Vitamin D was the most severe deficient vitamin among this group. Despite the abundant sunshine throughout the year in Saudi Arabia, Vitamin D deficiency is prevalent and affects all ages and both sexes (15–20).[10],[11],[12],[13] The prevalence of Vitamin D insufficiency; 25 hydroxyvitamin D (25(OH)D) 50–75 nmol/L, and Vitamin D deficiency; 25(OH)D < 50 nmol/L, in Saudi Arabia have been reported to be as high as 100% and 90%, respectively.[10],[11] The etiology of Vitamin D deficiency in Saudi Arabia is multifactorial, including avoidance of sun exposure because of the extremely hot climate; covering most of the body parts particularly for women as a religious custom; inadequate intake of Vitamin D in the diet; and skin pigmentation. Interventions should be taken to tackle Vitamin D deficiency in Saudi Arabia, including increasing awareness of Vitamin D deficiency and the importance of Vitamin D and its health impacts. Sun exposure during the early morning and before sunset when weather is cooler and a change of dietary habits to include a higher intake of foods rich in Vitamin D should be encouraged. Local authorities should focus on increasing food fortification with a higher quantity of Vitamin D. The Saudi population should be encouraged to enrich their diet with Vitamin D in the form of vitamin supplements.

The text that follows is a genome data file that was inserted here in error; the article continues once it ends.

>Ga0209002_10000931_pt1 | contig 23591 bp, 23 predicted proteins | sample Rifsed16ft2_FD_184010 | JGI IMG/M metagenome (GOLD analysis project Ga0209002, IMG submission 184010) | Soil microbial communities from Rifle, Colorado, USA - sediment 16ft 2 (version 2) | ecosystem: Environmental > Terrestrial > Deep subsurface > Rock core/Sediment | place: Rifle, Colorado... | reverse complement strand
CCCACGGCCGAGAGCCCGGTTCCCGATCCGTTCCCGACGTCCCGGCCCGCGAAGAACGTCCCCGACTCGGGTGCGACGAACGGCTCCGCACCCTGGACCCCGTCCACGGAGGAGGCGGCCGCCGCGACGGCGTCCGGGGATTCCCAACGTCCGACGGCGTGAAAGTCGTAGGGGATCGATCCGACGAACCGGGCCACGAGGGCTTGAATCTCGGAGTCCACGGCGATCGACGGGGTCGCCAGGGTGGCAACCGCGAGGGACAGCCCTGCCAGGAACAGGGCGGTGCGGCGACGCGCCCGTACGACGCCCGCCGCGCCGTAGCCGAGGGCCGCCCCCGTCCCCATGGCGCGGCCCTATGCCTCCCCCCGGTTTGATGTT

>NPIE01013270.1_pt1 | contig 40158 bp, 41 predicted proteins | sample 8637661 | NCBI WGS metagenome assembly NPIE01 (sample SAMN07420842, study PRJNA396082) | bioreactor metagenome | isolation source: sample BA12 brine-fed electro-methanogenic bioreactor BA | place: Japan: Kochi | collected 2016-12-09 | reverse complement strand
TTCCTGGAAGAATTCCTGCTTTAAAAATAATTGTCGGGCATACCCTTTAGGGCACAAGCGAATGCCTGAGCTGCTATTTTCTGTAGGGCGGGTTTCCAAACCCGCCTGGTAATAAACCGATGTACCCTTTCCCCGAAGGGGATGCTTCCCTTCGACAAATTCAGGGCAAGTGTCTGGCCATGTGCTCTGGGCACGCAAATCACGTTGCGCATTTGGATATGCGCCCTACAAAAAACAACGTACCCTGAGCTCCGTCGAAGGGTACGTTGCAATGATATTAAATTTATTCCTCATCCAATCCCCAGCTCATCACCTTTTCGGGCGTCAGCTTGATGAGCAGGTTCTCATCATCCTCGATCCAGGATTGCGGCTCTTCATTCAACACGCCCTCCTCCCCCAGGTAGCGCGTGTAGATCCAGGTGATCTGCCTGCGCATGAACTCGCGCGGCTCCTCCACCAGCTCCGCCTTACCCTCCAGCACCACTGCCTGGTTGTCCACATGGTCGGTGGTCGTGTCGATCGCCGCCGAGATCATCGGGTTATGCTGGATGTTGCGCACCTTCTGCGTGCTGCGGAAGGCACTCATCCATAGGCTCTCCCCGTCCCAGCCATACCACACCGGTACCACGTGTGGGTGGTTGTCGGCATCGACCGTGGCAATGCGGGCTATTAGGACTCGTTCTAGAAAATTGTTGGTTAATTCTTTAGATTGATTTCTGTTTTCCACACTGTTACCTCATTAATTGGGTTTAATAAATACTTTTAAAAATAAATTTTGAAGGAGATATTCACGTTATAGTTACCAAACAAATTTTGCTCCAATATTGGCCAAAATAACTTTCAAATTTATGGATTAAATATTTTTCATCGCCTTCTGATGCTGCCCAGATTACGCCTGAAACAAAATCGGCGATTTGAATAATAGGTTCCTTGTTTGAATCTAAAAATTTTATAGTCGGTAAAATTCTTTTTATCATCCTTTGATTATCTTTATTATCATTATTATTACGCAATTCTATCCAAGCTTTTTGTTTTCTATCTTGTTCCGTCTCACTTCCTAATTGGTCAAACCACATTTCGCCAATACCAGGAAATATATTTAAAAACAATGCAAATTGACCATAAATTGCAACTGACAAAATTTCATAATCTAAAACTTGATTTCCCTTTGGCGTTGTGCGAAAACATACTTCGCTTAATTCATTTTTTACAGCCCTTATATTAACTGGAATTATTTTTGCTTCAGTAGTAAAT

The study showed that Saudi females have a lower intake of iron than Saudi males, which is in agreement with previous reports.[14] Al-Assaf found that iron intake of Saudi males was adequate but that of Saudi females was inadequate leading to a higher prevalence of iron deficiency anemia.[14] In addition to low iron intake; menstrual bleeding, pregnancy, lactation, are other factors contributing to iron deficiency in females. Therefore, Saudi females should be encouraged to increase their iron and Vitamin D intake as they are predisposed to these micronutrient deficiencies more than males.